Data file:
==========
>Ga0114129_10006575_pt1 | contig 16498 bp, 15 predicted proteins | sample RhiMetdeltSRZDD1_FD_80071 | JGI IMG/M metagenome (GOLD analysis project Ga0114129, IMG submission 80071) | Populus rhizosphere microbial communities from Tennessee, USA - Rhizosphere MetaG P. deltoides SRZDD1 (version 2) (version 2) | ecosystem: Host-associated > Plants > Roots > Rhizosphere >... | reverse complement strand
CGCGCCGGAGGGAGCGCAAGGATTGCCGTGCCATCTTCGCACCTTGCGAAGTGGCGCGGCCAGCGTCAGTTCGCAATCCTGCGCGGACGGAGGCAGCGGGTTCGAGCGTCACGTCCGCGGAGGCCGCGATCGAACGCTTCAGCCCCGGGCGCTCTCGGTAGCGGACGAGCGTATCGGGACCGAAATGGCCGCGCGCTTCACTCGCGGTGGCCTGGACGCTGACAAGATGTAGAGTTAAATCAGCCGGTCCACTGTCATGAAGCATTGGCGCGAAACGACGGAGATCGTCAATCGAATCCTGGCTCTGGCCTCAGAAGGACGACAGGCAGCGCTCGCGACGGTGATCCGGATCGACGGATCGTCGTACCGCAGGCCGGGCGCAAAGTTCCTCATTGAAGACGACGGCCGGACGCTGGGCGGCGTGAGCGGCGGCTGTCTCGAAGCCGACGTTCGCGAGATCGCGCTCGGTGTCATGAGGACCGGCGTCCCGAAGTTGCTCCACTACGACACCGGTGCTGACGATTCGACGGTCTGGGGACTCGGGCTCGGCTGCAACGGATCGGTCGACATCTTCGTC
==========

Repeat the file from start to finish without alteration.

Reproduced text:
>Ga0114129_10006575_pt1 | contig 16498 bp, 15 predicted proteins | sample RhiMetdeltSRZDD1_FD_80071 | JGI IMG/M metagenome (GOLD analysis project Ga0114129, IMG submission 80071) | Populus rhizosphere microbial communities from Tennessee, USA - Rhizosphere MetaG P. deltoides SRZDD1 (version 2) (version 2) | ecosystem: Host-associated > Plants > Roots > Rhizosphere >... | reverse complement strand
CGCGCCGGAGGGAGCGCAAGGATTGCCGTGCCATCTTCGCACCTTGCGAAGTGGCGCGGCCAGCGTCAGTTCGCAATCCTGCGCGGACGGAGGCAGCGGGTTCGAGCGTCACGTCCGCGGAGGCCGCGATCGAACGCTTCAGCCCCGGGCGCTCTCGGTAGCGGACGAGCGTATCGGGACCGAAATGGCCGCGCGCTTCACTCGCGGTGGCCTGGACGCTGACAAGATGTAGAGTTAAATCAGCCGGTCCACTGTCATGAAGCATTGGCGCGAAACGACGGAGATCGTCAATCGAATCCTGGCTCTGGCCTCAGAAGGACGACAGGCAGCGCTCGCGACGGTGATCCGGATCGACGGATCGTCGTACCGCAGGCCGGGCGCAAAGTTCCTCATTGAAGACGACGGCCGGACGCTGGGCGGCGTGAGCGGCGGCTGTCTCGAAGCCGACGTTCGCGAGATCGCGCTCGGTGTCATGAGGACCGGCGTCCCGAAGTTGCTCCACTACGACACCGGTGCTGACGATTCGACGGTCTGGGGACTCGGGCTCGGCTGCAACGGATCGGTCGACATCTTCGTC